The Reader's Shared Reading model brings people together to hear and read classic literature aloud, building resilience and reducing social alienation in communities across the UK and beyond. The Reader works in prisons, schools, hospitals, and workplaces, to put Wordsworth and Shakepeare in the hands of those who might not otherwise come across them.
Ogunte: What do you wish the world would understand about literature?
Jane: I wish we could all remember that literature is a practical tool to help people live. Long, long ago, humans told stories and poems around cave fires to help us understand the dangerous and complex world in which we lived - this was an evolutionary breakthrough! Much later, when writing was invented, it was originally an accounting tool, but was quickly adapted to preserve wisdom about the inner life of humans (see The Epic of Gilgamesh, circa 2000 BC).
Sharing stories has always been about sharing wisdom and knowledge, but sadly these days, while reading is still entertainment for some people, ‘literature’ seems mainly connected with a kind of lifeless ‘study’. It’s not that – it’s an amazingly live technology for transferring thoughts directly from one human brain to another, across space, time and even death. What else can do that? When we read together in Shared Reading groups it is entertainment but it is also vital – we learn about life from authors and poets, but also from each other. We all have our own stories to tell.
Ogunte: How would you characterise your way of leading?
Jane: For many years I hated the word leader and did not like to apply it to myself, but in the last five years I’ve accepted it, and now I actively embrace it. I hope that I lead from the front by modeling a powerful work ethic. I set quite high standards but I'm also willing to do whatever I ask of others.
I think I am also relatively egalitarian... I do my share of brushing up, washing the dishes and the tea rounds, but I’m not afraid to set the agenda or fight for what I believe in. My role often takes me out and about, away from my colleagues, so I make a regular pilgrimage around the offices with the fruit bowl to touch base with everyone and encourage some healthy eating! At The Reader we work by a set of values and my leadership style is perhaps best summed up by one of those: ‘We are kind but bold’.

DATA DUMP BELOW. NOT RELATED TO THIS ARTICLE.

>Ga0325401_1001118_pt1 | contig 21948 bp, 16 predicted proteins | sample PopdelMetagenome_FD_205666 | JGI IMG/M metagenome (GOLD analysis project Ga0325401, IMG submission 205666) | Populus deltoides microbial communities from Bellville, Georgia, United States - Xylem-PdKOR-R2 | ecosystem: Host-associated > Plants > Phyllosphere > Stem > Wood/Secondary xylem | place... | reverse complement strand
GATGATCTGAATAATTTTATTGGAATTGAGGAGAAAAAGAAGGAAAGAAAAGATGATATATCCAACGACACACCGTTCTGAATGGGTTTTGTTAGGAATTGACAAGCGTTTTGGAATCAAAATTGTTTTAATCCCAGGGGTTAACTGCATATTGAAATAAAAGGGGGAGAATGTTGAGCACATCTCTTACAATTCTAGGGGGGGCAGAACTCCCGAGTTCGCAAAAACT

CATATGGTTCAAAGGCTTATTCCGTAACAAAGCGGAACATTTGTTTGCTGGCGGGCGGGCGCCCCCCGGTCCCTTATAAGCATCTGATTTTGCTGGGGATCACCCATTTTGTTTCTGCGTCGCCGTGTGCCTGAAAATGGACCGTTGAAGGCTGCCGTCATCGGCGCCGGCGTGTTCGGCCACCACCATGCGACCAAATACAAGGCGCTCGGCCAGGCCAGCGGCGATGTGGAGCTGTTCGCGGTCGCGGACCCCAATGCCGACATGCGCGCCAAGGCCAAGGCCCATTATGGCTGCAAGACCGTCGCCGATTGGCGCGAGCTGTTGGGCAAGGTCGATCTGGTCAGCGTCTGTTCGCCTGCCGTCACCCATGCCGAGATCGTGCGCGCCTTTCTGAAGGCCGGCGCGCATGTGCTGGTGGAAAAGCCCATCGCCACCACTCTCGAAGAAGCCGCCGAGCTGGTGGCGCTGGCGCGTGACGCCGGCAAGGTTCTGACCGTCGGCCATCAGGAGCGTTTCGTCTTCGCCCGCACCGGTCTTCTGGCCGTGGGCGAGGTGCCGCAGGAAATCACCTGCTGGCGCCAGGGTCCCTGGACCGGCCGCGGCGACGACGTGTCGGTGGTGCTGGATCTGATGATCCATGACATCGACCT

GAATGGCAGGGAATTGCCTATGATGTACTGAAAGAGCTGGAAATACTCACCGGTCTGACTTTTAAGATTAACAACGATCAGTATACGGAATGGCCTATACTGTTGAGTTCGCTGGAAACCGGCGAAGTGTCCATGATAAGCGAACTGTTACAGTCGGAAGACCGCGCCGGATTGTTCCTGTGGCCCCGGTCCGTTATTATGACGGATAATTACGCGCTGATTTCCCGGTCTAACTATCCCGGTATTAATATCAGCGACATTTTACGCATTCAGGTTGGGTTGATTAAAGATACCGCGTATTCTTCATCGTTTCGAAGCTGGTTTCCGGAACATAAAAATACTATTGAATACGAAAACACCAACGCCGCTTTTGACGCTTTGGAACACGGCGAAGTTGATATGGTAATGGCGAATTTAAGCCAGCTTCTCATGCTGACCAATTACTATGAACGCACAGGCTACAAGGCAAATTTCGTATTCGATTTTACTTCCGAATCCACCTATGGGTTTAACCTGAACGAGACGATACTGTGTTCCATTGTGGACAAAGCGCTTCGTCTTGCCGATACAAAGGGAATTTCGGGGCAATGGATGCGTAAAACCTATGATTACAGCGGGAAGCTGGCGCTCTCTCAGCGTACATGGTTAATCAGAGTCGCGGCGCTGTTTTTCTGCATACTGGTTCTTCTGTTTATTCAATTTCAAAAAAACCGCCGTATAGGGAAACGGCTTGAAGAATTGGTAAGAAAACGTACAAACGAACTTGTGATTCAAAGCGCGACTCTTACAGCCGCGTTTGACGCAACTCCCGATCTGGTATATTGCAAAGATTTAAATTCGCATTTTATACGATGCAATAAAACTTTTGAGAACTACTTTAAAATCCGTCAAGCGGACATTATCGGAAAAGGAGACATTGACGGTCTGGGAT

Ogunte: How do you measure your impact? Could you share a favourite success story?
Jane: We've been building a picture of the impact of Shared Reading for many years through qualitative and quantitative data, working closely with commissioners and partner organisations. Our Reader Leaders collect impact information from group members on a regular basis and our evaluation manager examines the bigger picture to identify trends, but also to highlight those individual stories which best reflect the powerful impact of our work. Our wider work is also researched by colleagues at The University of Liverpool, Centre for Research into Reading Literature and Society (CRILS) who have studied the impact of Shared Reading on people living with chronic pain and dementia.
I have hundreds of reader stories that I love, a few that come to mind are: after weeks of dissing the very idea of reading, the poem Bluebird by Charles Bukowski so touched a woman in HMP Send that she cried out “That’s me, that is! That’s got me in the gut!”; the elderly woman living in a care home who said to the Reader Leader “When you come, it’s like getting a present every week”; and the man in addiction rehab who said, “More, please! For two hours a week, I have meaning in my life.”
Ogunte: What are the biggest challenges facing The Reader right now?
Jane: The organisation faces two key challenges at the minute: